Auckland would be a better-functioning city right now if it had gone for light rail when Sir Dove-Meyer Robinson advocated it and/or had completed its highway network.

Indeed.

Sceptics of the Government’s plans are on firmer ground perhaps when they question whether they would pay off in lifting the country’s unimpressive productivity levels. Surely fibre to the workplace is what counts there.

However the boundary between home and workplace is becoming fuzzier.

If the aim of this exercise is to deliver infrastructure that will be as important for the coming century as roads and power lines were for the last one, then part of that future-proofing should take account of carbon costs and the gains to be had if telecommunications can be substituted for transport.

When your home Internet connection means you can access the office LAN as quickly as if you were in the office, and when it means you can be video-conferenced to one or more colleagues more quickly that it would take to walk down a corridor, then you will have a significant exodus of people going from work to working from home.

Details about how it will be structured and intersect with existing players are on the non-existent side of scant at this stage but Communications Minister Stephen Joyce is promising more information within a matter of weeks.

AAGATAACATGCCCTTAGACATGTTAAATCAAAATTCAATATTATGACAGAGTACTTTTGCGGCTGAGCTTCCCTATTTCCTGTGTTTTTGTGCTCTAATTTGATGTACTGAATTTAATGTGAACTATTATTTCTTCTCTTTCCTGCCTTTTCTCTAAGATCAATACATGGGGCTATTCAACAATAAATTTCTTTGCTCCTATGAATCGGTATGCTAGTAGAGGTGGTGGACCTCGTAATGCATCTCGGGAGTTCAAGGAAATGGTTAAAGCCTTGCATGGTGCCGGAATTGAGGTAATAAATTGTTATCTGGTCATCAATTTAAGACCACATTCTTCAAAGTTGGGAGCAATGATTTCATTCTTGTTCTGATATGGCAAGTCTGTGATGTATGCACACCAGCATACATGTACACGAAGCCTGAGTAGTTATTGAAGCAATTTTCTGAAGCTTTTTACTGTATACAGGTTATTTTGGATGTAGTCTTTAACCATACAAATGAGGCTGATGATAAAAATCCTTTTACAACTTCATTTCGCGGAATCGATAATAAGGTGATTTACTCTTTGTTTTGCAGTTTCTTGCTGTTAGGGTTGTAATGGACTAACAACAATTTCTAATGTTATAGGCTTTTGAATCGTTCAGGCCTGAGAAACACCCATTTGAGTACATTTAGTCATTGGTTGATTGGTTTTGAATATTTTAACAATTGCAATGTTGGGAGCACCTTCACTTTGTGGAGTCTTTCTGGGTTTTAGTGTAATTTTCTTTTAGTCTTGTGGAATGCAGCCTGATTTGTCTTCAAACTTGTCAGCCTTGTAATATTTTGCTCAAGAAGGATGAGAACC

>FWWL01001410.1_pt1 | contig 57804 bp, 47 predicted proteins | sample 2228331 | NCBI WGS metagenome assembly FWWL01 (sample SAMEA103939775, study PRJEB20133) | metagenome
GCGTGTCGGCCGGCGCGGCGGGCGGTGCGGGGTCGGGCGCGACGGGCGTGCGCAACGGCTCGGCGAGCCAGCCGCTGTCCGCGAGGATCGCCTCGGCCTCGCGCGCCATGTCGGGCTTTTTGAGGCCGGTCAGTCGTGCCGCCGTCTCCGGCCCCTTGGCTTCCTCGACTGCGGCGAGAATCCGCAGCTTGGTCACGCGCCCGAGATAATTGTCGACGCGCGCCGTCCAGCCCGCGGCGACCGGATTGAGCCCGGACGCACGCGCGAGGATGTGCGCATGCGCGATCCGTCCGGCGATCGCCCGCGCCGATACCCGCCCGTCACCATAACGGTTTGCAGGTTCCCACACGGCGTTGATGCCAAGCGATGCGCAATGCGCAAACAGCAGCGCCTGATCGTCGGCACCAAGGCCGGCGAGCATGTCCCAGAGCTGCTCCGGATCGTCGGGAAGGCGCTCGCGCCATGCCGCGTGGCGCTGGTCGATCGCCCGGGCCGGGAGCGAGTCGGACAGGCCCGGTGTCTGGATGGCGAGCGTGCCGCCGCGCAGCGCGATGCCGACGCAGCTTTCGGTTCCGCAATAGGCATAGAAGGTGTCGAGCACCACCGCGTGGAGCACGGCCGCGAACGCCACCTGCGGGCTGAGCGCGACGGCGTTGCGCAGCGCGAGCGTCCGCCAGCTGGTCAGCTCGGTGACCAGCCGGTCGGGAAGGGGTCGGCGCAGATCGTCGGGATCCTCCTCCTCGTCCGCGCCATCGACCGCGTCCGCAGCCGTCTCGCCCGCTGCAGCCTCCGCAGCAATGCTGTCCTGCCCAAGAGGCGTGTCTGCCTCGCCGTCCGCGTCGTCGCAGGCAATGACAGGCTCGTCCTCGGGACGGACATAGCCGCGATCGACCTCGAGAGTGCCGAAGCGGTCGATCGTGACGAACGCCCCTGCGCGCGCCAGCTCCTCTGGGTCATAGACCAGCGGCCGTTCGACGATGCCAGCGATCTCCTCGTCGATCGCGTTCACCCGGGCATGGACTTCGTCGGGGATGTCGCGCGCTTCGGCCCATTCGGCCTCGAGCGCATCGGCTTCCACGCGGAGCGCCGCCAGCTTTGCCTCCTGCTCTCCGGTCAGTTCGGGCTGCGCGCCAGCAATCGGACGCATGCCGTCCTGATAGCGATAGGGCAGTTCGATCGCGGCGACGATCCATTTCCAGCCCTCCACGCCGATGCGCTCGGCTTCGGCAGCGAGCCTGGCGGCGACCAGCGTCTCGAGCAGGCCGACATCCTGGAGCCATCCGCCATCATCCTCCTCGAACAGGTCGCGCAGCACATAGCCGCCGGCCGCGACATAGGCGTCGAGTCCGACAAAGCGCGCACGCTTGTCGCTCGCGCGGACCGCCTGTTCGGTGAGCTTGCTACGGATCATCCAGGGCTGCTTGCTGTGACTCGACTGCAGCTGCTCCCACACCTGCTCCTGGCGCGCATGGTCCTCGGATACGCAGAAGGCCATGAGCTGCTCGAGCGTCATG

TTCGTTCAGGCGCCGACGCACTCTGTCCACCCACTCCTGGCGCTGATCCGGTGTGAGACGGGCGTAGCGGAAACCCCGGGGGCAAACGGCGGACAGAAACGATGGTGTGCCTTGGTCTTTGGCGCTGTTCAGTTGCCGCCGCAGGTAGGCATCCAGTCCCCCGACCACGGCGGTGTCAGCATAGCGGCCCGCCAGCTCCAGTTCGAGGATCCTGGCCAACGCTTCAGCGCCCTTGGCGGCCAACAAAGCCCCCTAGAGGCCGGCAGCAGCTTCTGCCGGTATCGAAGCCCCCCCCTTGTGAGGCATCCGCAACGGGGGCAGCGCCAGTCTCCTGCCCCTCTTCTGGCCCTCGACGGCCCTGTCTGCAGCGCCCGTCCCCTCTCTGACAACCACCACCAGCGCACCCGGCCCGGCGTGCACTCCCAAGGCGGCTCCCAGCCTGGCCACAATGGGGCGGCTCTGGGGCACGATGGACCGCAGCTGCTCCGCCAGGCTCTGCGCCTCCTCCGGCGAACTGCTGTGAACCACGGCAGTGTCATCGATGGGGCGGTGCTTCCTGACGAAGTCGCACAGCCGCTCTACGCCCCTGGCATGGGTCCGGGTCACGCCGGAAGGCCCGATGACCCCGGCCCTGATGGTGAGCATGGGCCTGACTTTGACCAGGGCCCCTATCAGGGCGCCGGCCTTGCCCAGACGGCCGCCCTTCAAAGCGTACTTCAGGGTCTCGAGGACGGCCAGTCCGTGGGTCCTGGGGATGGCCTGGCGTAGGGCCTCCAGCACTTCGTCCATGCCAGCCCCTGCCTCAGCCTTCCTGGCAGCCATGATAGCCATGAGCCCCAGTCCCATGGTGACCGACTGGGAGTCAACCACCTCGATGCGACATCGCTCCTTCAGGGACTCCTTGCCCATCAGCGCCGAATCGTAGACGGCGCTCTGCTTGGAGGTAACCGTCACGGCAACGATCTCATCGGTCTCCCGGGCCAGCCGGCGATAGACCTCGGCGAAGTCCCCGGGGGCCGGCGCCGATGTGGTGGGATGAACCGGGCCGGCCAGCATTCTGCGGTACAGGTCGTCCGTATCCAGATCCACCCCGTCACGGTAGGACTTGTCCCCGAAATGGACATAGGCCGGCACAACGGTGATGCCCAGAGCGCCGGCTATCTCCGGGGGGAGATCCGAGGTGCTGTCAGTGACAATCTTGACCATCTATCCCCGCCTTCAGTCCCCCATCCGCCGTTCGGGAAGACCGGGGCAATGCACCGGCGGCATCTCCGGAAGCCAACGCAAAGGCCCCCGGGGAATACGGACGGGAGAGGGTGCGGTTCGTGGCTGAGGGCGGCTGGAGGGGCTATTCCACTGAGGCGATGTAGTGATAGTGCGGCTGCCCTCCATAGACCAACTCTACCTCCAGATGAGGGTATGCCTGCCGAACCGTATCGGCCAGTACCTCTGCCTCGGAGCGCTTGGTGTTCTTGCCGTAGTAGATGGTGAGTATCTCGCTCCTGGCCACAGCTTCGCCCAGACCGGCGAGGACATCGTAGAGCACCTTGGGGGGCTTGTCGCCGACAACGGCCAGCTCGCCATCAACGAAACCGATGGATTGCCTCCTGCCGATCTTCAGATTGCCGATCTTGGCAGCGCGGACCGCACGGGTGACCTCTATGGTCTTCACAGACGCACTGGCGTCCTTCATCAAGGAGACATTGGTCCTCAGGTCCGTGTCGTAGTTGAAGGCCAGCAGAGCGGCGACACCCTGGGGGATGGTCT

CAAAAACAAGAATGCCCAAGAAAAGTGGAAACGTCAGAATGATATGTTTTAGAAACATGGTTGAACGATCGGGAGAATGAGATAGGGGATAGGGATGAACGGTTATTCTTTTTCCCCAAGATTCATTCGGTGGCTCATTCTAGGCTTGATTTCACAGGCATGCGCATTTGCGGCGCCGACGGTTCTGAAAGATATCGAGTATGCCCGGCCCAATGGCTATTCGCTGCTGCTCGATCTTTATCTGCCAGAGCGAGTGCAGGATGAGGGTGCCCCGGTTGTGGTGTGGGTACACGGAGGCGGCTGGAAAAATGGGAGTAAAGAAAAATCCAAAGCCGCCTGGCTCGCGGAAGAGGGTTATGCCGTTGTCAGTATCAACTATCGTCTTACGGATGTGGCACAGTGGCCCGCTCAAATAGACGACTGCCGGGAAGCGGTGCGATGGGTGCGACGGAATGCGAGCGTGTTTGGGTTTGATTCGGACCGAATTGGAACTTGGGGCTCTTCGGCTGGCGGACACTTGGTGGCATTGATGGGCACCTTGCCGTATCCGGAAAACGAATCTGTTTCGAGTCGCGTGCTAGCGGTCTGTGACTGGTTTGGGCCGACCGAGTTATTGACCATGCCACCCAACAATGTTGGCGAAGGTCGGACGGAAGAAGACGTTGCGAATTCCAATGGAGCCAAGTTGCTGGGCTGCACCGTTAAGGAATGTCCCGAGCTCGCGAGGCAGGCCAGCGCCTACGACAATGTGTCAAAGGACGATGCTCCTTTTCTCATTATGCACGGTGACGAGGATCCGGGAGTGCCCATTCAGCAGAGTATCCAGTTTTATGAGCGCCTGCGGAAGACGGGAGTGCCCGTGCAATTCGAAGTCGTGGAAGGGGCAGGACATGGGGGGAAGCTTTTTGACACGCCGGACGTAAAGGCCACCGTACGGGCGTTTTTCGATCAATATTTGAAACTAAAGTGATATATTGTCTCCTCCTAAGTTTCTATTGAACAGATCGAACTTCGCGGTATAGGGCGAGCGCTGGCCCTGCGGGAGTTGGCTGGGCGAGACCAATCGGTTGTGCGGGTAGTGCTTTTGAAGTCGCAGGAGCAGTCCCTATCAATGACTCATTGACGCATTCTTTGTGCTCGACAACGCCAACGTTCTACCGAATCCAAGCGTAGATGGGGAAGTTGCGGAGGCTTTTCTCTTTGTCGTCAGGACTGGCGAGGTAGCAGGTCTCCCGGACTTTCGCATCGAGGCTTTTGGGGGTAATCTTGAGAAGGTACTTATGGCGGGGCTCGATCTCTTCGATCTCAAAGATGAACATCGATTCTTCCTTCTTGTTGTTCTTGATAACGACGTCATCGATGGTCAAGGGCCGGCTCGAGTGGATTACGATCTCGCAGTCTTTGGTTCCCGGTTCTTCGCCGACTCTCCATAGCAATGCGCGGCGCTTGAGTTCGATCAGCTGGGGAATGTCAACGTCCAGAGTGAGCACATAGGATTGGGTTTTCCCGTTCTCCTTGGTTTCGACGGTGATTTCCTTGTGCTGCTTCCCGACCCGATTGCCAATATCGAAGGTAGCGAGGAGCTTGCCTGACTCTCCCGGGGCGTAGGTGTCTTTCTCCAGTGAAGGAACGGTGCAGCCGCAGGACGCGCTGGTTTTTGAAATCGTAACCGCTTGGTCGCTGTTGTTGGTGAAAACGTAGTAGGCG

“It is a plan to proceed over 10 years, to achieve a step change and do it faster than the market would otherwise do it,” he said.

“The argument is it provides a competitive advantage to New Zealand as a whole to get this infrastructure in ahead of some other countries.”

It is not too much of a simplification to say that, historically, the things which have really propelled the New Zealand economy forward have been technologies which overcome or mitigate the tyranny of distance, like refrigerated shipping in the 1880s or jet travel in the 1960s.

It is hard enough to achieve productivity gains through economies of scale or scope given our small size and remoteness.

We are the only OECD country that is both very remote and very small. To stay competitive we do need to be ahead of the pack when it comes to technologies that, as Steve Joyce said, mitigate the tyranny of distance.